Blue Ocean Film Festival Makes Waves In Monaco, As Cop21 Approaches
It doesn’t drive voter turnout, as much as sizzling button, simply gamed issues like illegal immigration and taxes do.
Nonetheless, inside environmentalist circles, marine safety is that stepchild. Although 48% of human-produced carbon dioxide ends up in the ocean, causing Ph levels to drop and deadly acidification to rise, most environmental activism centers on terrestrial degradation. You’ll be able to present marine safety as Chilean Sea Bass, however most politicians and activists nonetheless view it as Patagonian easter island mystery of the stone giants toothfish.
The simply-concluded Blue Ocean Festival and Conservation Summit goals to correct that imbalance. Blue offers a uncommon chance to see a range of long and quick movies exclusively focused on marine safety.
Furthermore, at Blue, one gets to speak with the participating marine photographers, scientists, entrepreneurs, enterprise capitalists and philanthropists (typically multi functional individual) working to put ocean preservation on the forefront of environmental protection, especially as the 2015 United Nations Local weather Change Convention (COP21) approaches subsequent month in Paris.
There’s logic in Blue’s method. Because the deep oceans are largely out of sight and out of mind for many of our species, a great manner to boost awareness of their exotic magnificence and imperiled state is through film. The challenge going through a festival of this kind is in making a program varied and compelling enough that it does not end up as one long episode of The Blue Planet, minus the BBC’s production values.
Launched in Monterey, California in 2009 by the St. Petersburg, Florida — by means of West Virginia — couple of Debbie and Charles Kinder, Blue is on its technique to getting the mix Stone Island Outlet right. This past week’s festival in Monaco (the 2017 festival may also play in the principality) highlighted stellar examples of the marine documentary form.
For instance, Florian Fischer’s and Michael Kugler’s 7-minute narrative quick Shark and Lion artfully showcases the menace posed by the invasive lionfish.
Documentary options like Angel Azul (which chronicles the work of eco-sculptor Jason DeCaires Taylor)
and doc shorts like Silke de Vos’ Coral Gardening (which follows Anuar Abdullah, founder of Ocean Quest Malaysia)
profile the frontline victims of world warming, runoff, and excessive human interplay: the fragile indicator creature referred to as coral.
Coral reefs are residence to 25% of the world’s marine fish species, and comprise almost the entire nation of Kiribati, whose President, Anote Tong, spoke movingly at Blue
about plans to uproot his individuals to Fiji, except $2 billion is raised to turn Kiribati (endangered by rising seas and coral destruction) into a Waterworld-like floating island.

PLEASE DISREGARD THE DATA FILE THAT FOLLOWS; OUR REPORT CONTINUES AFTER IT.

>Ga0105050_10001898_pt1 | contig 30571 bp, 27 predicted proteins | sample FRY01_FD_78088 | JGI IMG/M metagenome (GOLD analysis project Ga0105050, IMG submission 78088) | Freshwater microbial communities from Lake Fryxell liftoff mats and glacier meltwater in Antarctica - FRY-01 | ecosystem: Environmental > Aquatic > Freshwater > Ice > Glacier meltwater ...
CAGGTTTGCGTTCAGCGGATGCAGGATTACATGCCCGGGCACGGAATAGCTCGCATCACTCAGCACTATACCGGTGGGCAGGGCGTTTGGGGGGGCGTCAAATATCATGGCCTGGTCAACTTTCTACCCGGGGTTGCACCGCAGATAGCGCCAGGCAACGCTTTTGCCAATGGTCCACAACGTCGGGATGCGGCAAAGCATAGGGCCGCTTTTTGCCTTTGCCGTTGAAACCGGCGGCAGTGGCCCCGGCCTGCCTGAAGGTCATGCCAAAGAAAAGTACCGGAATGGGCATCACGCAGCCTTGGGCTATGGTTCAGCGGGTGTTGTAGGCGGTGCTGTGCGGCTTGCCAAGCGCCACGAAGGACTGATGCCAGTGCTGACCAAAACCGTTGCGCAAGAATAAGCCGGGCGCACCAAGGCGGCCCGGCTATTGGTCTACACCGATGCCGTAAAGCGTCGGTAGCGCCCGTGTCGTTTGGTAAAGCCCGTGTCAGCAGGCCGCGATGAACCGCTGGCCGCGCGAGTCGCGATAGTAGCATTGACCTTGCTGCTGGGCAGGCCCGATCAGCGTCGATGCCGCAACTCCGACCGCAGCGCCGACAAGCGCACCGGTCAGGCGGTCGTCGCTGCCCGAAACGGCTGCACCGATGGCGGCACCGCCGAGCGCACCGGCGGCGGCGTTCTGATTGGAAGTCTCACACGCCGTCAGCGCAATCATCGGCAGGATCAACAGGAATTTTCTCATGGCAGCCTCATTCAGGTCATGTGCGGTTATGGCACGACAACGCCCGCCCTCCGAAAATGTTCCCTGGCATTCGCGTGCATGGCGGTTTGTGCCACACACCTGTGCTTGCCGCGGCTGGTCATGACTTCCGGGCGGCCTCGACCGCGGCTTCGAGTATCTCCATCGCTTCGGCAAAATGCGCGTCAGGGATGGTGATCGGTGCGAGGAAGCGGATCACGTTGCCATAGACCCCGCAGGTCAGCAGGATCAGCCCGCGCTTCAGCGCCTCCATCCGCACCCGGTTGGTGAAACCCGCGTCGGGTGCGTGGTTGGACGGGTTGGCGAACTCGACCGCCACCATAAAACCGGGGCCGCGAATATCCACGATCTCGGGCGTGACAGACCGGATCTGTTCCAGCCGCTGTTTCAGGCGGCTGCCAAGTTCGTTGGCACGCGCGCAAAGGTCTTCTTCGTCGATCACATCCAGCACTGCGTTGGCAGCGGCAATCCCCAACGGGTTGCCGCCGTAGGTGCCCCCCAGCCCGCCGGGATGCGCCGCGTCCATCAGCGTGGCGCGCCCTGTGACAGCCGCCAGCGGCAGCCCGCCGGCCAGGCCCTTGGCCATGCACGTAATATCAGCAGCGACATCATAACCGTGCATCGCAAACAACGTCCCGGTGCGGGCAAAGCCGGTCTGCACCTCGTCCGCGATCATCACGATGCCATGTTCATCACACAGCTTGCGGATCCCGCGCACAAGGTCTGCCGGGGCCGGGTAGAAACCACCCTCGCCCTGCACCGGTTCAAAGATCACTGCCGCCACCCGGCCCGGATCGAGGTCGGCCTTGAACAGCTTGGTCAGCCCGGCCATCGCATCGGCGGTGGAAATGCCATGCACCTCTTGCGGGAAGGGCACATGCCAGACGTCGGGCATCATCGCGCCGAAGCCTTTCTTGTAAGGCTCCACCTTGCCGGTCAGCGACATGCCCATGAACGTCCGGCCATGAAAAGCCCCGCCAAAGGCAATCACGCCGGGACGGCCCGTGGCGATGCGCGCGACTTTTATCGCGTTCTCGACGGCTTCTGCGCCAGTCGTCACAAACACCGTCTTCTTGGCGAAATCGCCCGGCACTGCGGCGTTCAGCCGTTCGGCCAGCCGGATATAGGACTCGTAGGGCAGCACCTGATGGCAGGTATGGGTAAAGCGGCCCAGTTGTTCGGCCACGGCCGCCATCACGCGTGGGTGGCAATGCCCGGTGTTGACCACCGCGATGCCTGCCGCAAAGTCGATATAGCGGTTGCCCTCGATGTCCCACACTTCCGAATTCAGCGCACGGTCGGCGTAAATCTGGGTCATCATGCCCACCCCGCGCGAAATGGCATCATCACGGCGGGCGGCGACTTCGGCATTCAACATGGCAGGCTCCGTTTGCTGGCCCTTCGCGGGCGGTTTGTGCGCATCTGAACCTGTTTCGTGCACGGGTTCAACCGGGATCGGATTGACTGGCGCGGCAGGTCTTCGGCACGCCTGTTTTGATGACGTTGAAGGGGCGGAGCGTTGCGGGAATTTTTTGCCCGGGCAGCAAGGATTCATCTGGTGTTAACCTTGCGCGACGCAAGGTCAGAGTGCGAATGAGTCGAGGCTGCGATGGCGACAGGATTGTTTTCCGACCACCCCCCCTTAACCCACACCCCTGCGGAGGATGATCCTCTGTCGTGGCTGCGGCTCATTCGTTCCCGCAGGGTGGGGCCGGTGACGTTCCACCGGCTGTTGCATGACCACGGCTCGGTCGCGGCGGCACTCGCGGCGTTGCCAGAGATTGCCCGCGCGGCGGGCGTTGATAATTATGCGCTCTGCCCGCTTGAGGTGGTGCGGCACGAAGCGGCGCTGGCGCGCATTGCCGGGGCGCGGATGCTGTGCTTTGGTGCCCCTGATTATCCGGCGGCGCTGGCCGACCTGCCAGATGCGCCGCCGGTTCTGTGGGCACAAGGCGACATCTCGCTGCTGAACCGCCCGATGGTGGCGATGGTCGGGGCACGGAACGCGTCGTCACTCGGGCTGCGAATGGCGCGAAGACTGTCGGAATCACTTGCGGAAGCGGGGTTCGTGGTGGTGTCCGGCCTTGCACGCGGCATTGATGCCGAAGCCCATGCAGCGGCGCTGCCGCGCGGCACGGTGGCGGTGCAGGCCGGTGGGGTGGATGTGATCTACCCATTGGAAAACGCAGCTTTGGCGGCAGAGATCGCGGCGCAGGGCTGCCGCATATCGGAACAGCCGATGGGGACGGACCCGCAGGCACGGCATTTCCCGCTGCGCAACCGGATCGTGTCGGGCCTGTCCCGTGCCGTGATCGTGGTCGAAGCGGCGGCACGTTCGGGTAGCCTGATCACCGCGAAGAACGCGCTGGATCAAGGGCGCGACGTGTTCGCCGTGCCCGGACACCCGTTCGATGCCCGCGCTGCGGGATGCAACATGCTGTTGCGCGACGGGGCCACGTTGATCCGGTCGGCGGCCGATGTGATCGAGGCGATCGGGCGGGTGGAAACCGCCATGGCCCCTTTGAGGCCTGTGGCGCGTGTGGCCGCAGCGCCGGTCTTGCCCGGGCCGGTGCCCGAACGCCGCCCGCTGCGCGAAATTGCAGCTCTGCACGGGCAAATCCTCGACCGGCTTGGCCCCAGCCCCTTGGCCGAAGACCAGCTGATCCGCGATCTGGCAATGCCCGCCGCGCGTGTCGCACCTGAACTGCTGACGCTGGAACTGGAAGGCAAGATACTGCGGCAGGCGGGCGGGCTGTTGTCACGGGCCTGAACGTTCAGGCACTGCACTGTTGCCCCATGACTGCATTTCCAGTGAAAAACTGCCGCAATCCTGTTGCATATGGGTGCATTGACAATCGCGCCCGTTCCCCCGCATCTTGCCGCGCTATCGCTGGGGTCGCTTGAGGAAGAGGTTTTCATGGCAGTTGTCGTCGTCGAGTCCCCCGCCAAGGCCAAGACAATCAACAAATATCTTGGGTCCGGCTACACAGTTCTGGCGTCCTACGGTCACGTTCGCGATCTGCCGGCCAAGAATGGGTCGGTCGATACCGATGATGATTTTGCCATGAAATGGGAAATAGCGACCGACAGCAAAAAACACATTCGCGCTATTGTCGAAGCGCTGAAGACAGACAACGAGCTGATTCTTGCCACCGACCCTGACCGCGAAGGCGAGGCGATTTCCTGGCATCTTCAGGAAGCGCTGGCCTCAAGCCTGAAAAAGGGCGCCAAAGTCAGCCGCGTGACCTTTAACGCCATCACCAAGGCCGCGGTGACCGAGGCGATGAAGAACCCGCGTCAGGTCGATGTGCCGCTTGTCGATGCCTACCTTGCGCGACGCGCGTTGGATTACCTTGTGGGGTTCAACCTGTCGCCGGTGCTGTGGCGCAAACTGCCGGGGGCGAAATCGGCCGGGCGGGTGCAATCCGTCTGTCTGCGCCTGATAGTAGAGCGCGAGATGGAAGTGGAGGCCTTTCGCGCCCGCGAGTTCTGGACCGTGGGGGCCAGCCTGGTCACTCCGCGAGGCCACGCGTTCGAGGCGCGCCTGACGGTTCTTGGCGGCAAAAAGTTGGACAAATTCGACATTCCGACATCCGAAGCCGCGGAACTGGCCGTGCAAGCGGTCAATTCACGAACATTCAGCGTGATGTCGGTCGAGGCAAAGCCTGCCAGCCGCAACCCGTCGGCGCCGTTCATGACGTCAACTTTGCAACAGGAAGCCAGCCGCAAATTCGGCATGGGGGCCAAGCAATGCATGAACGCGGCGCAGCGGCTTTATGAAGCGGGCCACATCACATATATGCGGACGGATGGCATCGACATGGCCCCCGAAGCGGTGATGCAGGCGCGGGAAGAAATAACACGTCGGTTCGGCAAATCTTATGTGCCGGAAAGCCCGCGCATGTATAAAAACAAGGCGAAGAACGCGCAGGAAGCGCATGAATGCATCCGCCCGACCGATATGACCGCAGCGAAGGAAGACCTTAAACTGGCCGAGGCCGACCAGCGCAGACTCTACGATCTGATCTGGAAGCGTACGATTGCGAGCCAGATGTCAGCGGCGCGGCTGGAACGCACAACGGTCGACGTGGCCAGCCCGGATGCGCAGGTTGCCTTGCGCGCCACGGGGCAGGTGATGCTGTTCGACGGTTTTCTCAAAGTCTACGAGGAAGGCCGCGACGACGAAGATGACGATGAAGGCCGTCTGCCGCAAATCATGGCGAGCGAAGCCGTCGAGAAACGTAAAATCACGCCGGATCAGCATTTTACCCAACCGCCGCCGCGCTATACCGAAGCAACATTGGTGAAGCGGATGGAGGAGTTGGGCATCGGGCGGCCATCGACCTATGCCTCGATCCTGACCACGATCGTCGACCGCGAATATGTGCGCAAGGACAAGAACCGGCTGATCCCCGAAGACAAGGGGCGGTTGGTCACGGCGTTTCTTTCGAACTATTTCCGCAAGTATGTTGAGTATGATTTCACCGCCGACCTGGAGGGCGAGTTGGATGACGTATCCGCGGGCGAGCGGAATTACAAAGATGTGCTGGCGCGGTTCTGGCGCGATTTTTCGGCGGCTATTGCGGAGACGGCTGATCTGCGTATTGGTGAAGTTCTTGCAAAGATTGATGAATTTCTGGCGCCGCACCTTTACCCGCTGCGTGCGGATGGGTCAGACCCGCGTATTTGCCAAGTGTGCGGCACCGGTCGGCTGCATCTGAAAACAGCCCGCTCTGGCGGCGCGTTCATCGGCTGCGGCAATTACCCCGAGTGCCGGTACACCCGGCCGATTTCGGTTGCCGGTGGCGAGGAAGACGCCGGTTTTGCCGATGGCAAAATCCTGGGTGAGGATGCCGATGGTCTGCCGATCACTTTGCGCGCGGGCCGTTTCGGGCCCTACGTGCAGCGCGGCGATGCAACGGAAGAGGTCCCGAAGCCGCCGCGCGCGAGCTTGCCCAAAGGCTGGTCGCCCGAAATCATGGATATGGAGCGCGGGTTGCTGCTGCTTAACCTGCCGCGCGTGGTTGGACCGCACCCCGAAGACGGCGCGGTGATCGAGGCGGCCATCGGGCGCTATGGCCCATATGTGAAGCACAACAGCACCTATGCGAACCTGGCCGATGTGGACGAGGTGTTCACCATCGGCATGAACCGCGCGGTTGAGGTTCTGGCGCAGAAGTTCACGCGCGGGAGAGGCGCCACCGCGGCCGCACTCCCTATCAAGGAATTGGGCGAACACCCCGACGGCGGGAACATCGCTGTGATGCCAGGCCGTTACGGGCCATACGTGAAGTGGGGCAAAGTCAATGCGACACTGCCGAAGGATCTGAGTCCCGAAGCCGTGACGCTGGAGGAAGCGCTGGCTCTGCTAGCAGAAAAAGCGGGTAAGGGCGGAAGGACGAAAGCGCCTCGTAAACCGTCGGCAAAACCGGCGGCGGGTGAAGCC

According to the World Wildlife Fund, 27% of the world’s coral reefs have already been lost. If current developments persist, 60% of the world’s coral reefs shall be lost inside the next 30 years.
Just a few films at Blue may strike some as preachy and pedantic. Others may use extra editing. As a producer and director of three documentaries (Crotty’s Children, Master Debaters, Apryl Miller: Color and Soul), I’ve realized that the cash quote of Shakespeare’s Polonius – “brevity is the soul of wit” – is all too pertinent to the typically prolix and humorless documentary form.
However, as cartoonist Jim Toomey — creator of the ocean-themed comic strip Sherman’s Lagoon
and director of the Blue-nominated short Two Miles Deep — told me over steak frites throughout from the Monaco carnival (the place, true to my invasive species, I later charged into the funhouse, in full Brooks Brothers go well with, with a multinational gaggle of political science college students from close by Undergraduate College of Menton), “You’ll possible see better production values in anything proven on Animal Planet. That is as a result of the focus is leisure. The movies at Blue” — chosen as they are by an eight-individual jury of environmentalists, scientists, and filmmakers — “go deeper.”
True ‘dat, because the short doc, The edge, a few photographer who films sharks at evening, poetically makes clear.
However there’s one thing deeply personal that goes on as well. Watching wave after wave of sincere, straightforward depictions of intensely variegated ocean life begins to have an effect on how one views all species. I literally underwent a sea change of the center, as I saw how even the most repulsive or violent or odd-wanting organism had its place in the higher ocean scheme. One can’t assist but broaden one’s acceptance of radical variety in people after viewing such epic and interconnected range in nature.
This openhearted spirit was completely modeled by the Kinders and their nimble international team (which features a former undercover quality assurance consultant for Starwood Motels & Resorts). Moreover, they instinctively demonstrated the hallmarks of an excellent festival outlined in my two previous columns on the Santa Barbara and Palm Springs film festivals respectively.